Lynn Peril is an administrative assistant who sees secretarial work from the inside. She is also a breezy, lighthearted writer with an easy way of presenting her material. Swimming in the Steno Pool travels to the nineteenth century, when modern secretarial work began. Richly documented with quotes from over a hundred years of career advice guides, magazine articles, secretarial school brochures, and “naughty secretary” novels, the book is a journey through the history of secretaries. There are also plenty of period illustrations.
Opening it, I feared the cover. Was this book one of those “fun romps” through an earlier era that would enjoy and approve of sexism and harassment? I need not have worried. The author has a fine way of shifting between the light and the serious; the degradations of secretarial life are treated alongside its dignities, with bemusement, seriousness, and a sigh. Lynn enjoys her line of work, and, as someone who worked as a secretary/AA for years, I appreciate that.
It is, perhaps, over-documented, there were so many quotes and passages that there were times I felt like, “I got it already. Move on!” But a lot of them are great to read. They are generally unintentionally funny, advising secretaries to be subservient, supportive, and indispensable. The career guides pointedly overlook the realities of the working world and persist in giving outrageously bad advice: Unwanted sexual advances are easily put off by the right attitude, advancement is just around the corner, don’t blow your own horn because good work is always recognized. The author points out how much the advice given to secretaries of the 1930s, 40s, and 50s parallels the advice given to wives of the era: Be a passive helpmeet and if something goes wrong it’s your own fault, because boss/hubby is perfect.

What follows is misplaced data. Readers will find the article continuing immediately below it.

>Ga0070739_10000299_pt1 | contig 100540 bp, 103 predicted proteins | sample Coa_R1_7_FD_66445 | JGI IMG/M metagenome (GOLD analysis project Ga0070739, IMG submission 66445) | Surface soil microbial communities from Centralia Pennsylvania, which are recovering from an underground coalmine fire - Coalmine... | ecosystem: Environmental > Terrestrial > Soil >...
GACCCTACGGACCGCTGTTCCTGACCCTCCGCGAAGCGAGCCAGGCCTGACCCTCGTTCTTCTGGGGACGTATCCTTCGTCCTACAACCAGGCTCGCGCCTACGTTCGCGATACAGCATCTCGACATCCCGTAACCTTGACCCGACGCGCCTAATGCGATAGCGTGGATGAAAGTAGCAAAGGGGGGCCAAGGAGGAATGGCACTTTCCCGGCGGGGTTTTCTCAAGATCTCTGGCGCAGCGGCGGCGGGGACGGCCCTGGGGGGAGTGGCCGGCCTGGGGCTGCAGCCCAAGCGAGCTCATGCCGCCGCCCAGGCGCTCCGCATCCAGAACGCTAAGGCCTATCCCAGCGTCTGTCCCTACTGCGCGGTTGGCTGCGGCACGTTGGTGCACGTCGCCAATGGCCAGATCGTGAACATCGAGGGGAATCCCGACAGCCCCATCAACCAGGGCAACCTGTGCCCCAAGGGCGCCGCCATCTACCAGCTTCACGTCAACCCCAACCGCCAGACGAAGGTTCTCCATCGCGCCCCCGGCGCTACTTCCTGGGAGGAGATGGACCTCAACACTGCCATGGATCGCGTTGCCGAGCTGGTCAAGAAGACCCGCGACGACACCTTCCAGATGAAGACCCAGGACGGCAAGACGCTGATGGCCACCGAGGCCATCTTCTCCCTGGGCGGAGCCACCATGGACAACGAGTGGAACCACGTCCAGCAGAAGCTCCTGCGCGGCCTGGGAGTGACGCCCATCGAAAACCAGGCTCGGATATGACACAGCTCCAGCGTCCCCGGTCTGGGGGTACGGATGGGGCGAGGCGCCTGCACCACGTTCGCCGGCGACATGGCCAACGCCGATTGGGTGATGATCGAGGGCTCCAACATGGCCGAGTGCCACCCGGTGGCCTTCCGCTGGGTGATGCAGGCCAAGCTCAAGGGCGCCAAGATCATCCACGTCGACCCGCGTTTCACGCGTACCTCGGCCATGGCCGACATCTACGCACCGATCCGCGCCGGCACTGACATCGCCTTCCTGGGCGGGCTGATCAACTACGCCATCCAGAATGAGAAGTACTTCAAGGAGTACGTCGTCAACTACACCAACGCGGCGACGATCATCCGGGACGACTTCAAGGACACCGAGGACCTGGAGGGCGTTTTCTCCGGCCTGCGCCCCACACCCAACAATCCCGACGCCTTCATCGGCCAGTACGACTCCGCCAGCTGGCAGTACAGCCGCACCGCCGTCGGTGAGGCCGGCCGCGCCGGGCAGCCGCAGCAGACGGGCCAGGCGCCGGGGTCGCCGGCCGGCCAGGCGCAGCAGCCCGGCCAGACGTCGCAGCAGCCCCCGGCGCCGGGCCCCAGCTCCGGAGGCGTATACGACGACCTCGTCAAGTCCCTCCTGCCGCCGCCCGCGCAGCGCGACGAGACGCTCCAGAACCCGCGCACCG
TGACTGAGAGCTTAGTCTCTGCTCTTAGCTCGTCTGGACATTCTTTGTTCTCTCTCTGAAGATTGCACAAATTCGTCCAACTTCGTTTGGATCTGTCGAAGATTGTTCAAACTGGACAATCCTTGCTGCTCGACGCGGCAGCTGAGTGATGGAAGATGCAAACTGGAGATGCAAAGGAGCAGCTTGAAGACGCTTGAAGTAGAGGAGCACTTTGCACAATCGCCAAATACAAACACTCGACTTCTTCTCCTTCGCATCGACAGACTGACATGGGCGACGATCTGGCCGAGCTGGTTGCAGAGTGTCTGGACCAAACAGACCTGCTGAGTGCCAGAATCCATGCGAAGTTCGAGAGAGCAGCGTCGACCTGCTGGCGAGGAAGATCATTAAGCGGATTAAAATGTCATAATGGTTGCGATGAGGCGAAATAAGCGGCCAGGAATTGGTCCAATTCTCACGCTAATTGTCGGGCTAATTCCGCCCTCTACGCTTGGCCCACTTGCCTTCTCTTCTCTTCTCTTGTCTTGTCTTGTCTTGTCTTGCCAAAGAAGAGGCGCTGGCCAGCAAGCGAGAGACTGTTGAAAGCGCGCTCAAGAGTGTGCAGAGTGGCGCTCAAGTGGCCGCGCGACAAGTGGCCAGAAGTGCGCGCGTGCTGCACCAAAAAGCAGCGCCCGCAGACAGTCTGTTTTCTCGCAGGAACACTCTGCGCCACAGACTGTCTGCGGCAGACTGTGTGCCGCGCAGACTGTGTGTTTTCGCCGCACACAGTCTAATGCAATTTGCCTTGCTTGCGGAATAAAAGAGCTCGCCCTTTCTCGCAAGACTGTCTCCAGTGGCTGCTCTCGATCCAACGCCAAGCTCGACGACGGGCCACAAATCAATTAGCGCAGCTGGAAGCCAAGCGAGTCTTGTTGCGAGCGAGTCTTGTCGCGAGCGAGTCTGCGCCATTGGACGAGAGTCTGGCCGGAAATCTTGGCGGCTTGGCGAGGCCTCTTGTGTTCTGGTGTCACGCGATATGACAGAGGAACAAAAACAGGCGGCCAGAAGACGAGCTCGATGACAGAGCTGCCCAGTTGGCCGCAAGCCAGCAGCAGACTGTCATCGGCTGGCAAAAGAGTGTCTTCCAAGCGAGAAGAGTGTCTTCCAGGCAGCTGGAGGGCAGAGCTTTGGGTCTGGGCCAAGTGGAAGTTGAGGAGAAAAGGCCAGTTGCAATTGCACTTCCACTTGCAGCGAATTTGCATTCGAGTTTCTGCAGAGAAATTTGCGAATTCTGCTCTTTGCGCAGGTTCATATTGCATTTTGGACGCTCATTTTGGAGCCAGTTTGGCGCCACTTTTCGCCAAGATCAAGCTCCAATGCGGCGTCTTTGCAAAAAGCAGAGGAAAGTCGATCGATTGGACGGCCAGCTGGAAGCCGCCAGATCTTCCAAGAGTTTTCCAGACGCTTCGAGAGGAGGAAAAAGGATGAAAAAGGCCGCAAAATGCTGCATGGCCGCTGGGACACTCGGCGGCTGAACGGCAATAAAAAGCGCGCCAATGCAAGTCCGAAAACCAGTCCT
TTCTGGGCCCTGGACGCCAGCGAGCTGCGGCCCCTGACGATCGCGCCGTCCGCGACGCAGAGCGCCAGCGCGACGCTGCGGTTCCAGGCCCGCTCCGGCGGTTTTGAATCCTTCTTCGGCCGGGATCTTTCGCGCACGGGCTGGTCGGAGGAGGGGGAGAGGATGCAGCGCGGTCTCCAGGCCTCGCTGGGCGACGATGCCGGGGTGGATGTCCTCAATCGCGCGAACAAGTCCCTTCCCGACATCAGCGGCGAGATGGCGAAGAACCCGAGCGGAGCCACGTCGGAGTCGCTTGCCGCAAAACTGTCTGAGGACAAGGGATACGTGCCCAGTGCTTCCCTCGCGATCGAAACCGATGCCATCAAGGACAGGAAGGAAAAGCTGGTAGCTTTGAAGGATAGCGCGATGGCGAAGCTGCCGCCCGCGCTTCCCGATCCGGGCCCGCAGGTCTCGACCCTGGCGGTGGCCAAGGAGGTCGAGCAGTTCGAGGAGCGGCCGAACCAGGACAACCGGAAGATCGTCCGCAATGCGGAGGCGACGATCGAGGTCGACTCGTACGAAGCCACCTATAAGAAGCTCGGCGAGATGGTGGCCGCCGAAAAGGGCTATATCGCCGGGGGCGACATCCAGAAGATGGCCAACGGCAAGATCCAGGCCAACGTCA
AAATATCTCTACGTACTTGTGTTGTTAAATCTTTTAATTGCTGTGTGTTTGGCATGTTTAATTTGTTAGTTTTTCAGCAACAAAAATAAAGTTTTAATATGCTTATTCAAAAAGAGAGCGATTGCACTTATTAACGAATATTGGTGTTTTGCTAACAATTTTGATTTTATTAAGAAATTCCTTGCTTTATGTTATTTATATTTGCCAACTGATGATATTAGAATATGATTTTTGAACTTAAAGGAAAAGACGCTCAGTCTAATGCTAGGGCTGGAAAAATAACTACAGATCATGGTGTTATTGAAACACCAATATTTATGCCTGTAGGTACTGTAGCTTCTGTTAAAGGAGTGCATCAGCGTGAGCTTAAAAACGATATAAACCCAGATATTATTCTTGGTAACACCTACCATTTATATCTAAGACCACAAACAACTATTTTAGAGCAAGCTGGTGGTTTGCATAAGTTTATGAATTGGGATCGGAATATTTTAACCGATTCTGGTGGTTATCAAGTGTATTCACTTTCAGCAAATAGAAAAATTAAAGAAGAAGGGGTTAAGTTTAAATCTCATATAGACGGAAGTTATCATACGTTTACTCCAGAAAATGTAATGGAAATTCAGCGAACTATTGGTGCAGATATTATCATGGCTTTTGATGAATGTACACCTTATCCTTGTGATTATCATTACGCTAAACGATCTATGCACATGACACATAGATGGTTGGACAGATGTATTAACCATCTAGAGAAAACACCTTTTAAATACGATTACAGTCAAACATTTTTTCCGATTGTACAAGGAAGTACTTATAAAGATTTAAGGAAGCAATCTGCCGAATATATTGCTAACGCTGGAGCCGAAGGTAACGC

The book is weak in addressing issues of race. When reading about “women” this and “sexism” that, I feel like it’s important for the author to point out she’s talking about white women. About halfway through, race is addressed quite briefly, but I feel the book would have benefited from a few more pages on the subject.
Lynn Peril mostly succeeds in a tricky job; maintaining a light tone while presenting a wealth of historic and factual information. I came away from the book informed as well as entertained.
Full disclosure: I received a free review copy of this book.